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Wednesday, 25 August 2021


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Ya really need to put a little something, something on those walls- come on now!

Intentionality is a great thing, but as you say it has to be readable as a deliberate choice instead of an accidental one: a slight tilt instead of a big tilt, for example is probably seen as a thoughtless artifact. Or picking the cut point of an object at the edge of your frame, so it's cut off exactly right down its middle instead of haphazardly sticking a little bit of itself inside your frame reads as pretty intentional.

And of course, there has to be some expressive/artistic purpose in doing so, which helps people who haven't seen it before accept it more readily. Shooting portraits with a very close perspective and a wide angle lens doesn't seem to make sense until you see Platon do it.

That's an interesting hypothesis about increasing tolerance for distortion. I wonder if the process is still ongoing, given how more and more photos are taken on phones with an angle of view similar to 25-28mm on full frame. In which case, one way to (sort of) test it would be to show your Loyle photos to a representative sample, say 100 people (mix of photographers and non-photographers), and get them to fill up a survey form. And then repeat the exercise thirty years later and see if the responses are different.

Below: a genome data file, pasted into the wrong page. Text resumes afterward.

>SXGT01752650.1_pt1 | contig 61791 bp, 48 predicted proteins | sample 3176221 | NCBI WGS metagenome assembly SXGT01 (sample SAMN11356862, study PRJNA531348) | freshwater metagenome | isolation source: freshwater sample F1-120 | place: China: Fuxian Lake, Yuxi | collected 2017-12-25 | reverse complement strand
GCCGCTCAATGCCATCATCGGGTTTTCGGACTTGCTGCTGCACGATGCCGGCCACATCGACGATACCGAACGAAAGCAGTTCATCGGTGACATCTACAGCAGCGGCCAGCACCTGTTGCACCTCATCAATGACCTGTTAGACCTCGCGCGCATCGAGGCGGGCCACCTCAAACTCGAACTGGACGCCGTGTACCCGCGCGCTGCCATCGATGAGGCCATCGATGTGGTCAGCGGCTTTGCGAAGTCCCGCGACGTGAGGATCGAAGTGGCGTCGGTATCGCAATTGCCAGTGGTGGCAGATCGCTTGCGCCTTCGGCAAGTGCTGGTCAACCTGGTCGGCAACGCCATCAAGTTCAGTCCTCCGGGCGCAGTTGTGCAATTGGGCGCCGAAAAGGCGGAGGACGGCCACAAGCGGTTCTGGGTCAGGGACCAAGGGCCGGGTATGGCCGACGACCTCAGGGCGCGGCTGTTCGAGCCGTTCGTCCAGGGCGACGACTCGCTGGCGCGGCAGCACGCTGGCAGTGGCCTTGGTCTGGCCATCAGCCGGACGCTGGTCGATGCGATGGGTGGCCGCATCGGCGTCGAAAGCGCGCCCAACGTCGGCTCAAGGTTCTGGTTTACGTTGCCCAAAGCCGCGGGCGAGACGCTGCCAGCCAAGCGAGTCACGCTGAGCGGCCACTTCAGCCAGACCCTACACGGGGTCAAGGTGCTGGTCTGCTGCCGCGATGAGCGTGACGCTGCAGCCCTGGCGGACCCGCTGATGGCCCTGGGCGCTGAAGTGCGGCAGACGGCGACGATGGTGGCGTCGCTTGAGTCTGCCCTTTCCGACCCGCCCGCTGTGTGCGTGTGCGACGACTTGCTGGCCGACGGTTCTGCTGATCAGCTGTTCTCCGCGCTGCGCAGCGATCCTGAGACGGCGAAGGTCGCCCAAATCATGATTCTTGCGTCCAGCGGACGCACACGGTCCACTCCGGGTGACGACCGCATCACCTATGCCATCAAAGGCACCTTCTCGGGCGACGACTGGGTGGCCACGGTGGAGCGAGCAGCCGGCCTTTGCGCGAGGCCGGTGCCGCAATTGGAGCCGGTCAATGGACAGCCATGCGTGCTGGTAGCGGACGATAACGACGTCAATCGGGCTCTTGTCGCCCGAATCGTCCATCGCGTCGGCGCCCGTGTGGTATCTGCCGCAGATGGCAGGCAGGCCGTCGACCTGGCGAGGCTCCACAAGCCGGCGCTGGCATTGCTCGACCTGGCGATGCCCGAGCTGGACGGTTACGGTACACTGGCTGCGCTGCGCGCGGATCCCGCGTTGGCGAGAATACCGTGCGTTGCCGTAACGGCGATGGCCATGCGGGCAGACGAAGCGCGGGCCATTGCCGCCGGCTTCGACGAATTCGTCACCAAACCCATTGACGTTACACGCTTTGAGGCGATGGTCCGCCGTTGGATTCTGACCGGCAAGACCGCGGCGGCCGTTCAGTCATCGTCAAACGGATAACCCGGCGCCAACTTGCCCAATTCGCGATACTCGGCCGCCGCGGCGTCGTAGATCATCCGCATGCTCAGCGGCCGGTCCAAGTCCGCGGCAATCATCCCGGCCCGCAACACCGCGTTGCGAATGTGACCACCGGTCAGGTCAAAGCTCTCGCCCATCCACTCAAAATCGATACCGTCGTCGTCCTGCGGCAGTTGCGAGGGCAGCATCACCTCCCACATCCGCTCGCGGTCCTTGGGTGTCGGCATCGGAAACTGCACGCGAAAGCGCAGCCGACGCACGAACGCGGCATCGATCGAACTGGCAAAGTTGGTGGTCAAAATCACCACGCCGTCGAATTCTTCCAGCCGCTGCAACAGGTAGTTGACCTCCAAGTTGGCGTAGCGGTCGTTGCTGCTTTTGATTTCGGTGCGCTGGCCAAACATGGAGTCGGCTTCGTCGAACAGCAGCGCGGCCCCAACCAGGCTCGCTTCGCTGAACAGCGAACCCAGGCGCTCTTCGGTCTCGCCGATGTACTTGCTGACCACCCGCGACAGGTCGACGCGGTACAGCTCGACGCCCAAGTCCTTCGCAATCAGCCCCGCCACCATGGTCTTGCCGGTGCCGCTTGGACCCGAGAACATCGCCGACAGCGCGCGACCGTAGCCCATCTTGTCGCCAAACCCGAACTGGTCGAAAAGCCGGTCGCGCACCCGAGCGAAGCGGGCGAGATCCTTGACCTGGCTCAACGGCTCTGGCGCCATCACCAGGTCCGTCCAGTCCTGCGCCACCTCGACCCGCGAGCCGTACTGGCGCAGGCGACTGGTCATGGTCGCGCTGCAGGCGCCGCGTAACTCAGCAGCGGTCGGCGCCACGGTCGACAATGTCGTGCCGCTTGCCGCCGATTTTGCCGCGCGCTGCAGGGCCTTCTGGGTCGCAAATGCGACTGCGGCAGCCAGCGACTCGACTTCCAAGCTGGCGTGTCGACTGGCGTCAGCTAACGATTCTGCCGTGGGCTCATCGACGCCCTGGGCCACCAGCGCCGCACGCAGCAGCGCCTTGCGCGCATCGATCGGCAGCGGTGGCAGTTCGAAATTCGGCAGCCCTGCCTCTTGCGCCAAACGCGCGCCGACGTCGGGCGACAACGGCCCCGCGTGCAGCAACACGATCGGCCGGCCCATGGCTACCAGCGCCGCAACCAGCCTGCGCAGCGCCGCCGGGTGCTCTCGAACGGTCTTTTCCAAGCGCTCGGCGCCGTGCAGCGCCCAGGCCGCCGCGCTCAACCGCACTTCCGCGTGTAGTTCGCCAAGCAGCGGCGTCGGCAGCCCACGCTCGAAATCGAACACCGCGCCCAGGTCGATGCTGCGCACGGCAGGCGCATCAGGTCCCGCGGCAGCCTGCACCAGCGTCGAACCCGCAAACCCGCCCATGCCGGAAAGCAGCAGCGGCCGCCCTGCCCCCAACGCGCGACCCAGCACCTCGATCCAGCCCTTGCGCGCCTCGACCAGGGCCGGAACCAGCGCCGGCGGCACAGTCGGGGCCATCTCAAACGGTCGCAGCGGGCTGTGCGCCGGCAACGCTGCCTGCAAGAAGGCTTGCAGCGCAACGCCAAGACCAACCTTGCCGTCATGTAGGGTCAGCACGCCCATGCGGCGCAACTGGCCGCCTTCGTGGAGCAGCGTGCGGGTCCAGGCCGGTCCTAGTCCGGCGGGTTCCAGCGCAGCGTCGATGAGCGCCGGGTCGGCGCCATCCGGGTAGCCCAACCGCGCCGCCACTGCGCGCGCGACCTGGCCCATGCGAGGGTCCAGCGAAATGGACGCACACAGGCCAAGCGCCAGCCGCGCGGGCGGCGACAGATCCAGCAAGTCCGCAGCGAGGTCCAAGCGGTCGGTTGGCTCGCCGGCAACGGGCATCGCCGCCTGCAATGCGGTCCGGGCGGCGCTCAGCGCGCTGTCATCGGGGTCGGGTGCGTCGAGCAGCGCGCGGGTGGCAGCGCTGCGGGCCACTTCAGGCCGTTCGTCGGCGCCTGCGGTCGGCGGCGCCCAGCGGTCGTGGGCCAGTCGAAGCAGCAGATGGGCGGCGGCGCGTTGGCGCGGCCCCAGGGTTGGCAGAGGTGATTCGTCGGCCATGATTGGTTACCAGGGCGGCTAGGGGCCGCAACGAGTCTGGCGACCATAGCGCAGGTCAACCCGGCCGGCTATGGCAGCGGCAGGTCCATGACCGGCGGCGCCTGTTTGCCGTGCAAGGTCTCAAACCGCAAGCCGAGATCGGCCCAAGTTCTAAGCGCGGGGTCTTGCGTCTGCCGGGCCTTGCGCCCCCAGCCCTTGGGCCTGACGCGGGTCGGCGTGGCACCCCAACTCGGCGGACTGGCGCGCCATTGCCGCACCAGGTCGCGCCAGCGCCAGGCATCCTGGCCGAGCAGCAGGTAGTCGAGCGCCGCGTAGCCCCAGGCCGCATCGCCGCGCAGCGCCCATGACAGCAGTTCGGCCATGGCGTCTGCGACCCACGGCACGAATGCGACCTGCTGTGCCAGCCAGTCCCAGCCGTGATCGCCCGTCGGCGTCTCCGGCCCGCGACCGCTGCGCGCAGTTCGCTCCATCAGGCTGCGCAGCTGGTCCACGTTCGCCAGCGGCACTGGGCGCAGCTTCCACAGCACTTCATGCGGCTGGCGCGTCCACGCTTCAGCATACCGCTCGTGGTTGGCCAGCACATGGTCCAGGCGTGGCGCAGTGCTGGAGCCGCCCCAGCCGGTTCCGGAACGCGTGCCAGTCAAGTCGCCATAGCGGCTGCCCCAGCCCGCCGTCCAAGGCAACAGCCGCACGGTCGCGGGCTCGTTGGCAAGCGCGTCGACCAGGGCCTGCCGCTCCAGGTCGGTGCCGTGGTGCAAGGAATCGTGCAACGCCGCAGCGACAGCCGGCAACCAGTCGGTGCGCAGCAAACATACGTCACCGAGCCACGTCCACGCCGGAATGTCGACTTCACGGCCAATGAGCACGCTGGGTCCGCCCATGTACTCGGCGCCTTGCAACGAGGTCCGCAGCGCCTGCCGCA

But I think you may be on to something here. In a 1971 interview Cartier-Bresson said a 35mm lens(!) is often used by "people who want to shout", and that the distortion is an "aggressive" effect. What's an "aggressively wide" lens today, maybe 21mm?

It's kind of ironic that the increasing tolerance for distortion (if true) coincides with increasingly easier ways to correct distortion in post. You will know more about this than I do, but I believe perspective distortion, unless corrected at source with camera movements, used to require darkroom trickery (Scheimpflug principle), while barrel or pincushion distortion were (I think) essentially impossible to correct. Now these can all be fixed with just a few clicks with software.

I remember reading in the early 1980s that lenses wider than 28mm should be used sparingly and with caution, because of their extreme perspective. (This might have been in Amateur Photographer.) Today, the main lens on an iPhone 12 is the equivalent of 26mm, and of course there’s also a 13mm-equivalent ‘ultrawide’.

Here in the UK the magazine i-D broke all the photographic rules for portraiture when it was founded in the 1980s - e.g. portraits taken close-up with a very wide-angle lens, together with their ‘straight up’ series of images. That magazine, and all its imitators, changed people’s perceptions of what was acceptable.

Fully agreed with your hunch. I think many of us are used to at least 35mm-equivalent angles of view and perhaps even 28mm. That definitely didn't used to be the case. And photos from a 35mm seem pretty much normal now.

I think you're telling us a tall tale... :)

Meanwhile, I've seen a lot of YouTube videos with the presenter filmed at close range because they've used a wideangle lens. It makes them ugly. They are so close that if they lean forward six inches the perspective changes and so does the shape of their face.

It's not nice.

"Tilt that horizon radically" - ah, the difference between a faux pas and a fashion statement.

"As I say, there's no way to prove this. It's just something I believe to be true." Michael Johnston

"It's not that I believe it, but that I believe it" - Sir Thomas More (or should I credit it to Robert Bolt?)

Sroyan- One can also use a long telephoto to distort and exaggerate perspective. With experience, one can take complimentary, environmental portraits using 28 or 20mm lenses with careful placement of the subject withing the composition- instead of exemplifying the given WA distortion.

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